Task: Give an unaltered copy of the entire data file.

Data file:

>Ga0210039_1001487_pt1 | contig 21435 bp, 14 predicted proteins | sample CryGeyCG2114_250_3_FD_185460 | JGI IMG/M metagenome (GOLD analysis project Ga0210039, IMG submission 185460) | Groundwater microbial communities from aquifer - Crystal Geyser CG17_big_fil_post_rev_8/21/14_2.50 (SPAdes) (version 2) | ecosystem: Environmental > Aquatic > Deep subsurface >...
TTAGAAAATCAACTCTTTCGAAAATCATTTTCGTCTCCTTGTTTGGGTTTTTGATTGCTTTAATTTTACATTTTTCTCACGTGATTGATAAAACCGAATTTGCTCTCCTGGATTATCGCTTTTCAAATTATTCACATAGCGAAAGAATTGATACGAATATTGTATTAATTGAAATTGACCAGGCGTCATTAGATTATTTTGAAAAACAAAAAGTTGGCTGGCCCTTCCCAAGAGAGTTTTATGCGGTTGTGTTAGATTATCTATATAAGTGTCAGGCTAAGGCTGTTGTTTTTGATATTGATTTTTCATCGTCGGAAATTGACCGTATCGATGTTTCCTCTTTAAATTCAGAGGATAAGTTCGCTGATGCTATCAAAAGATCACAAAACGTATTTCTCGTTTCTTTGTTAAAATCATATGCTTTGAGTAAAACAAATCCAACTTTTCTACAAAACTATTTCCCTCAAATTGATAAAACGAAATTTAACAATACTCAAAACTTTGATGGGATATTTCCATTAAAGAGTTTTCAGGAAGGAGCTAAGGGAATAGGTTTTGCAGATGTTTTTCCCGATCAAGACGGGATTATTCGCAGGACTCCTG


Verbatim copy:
>Ga0210039_1001487_pt1 | contig 21435 bp, 14 predicted proteins | sample CryGeyCG2114_250_3_FD_185460 | JGI IMG/M metagenome (GOLD analysis project Ga0210039, IMG submission 185460) | Groundwater microbial communities from aquifer - Crystal Geyser CG17_big_fil_post_rev_8/21/14_2.50 (SPAdes) (version 2) | ecosystem: Environmental > Aquatic > Deep subsurface >...
TTAGAAAATCAACTCTTTCGAAAATCATTTTCGTCTCCTTGTTTGGGTTTTTGATTGCTTTAATTTTACATTTTTCTCACGTGATTGATAAAACCGAATTTGCTCTCCTGGATTATCGCTTTTCAAATTATTCACATAGCGAAAGAATTGATACGAATATTGTATTAATTGAAATTGACCAGGCGTCATTAGATTATTTTGAAAAACAAAAAGTTGGCTGGCCCTTCCCAAGAGAGTTTTATGCGGTTGTGTTAGATTATCTATATAAGTGTCAGGCTAAGGCTGTTGTTTTTGATATTGATTTTTCATCGTCGGAAATTGACCGTATCGATGTTTCCTCTTTAAATTCAGAGGATAAGTTCGCTGATGCTATCAAAAGATCACAAAACGTATTTCTCGTTTCTTTGTTAAAATCATATGCTTTGAGTAAAACAAATCCAACTTTTCTACAAAACTATTTCCCTCAAATTGATAAAACGAAATTTAACAATACTCAAAACTTTGATGGGATATTTCCATTAAAGAGTTTTCAGGAAGGAGCTAAGGGAATAGGTTTTGCAGATGTTTTTCCCGATCAAGACGGGATTATTCGCAGGACTCCTG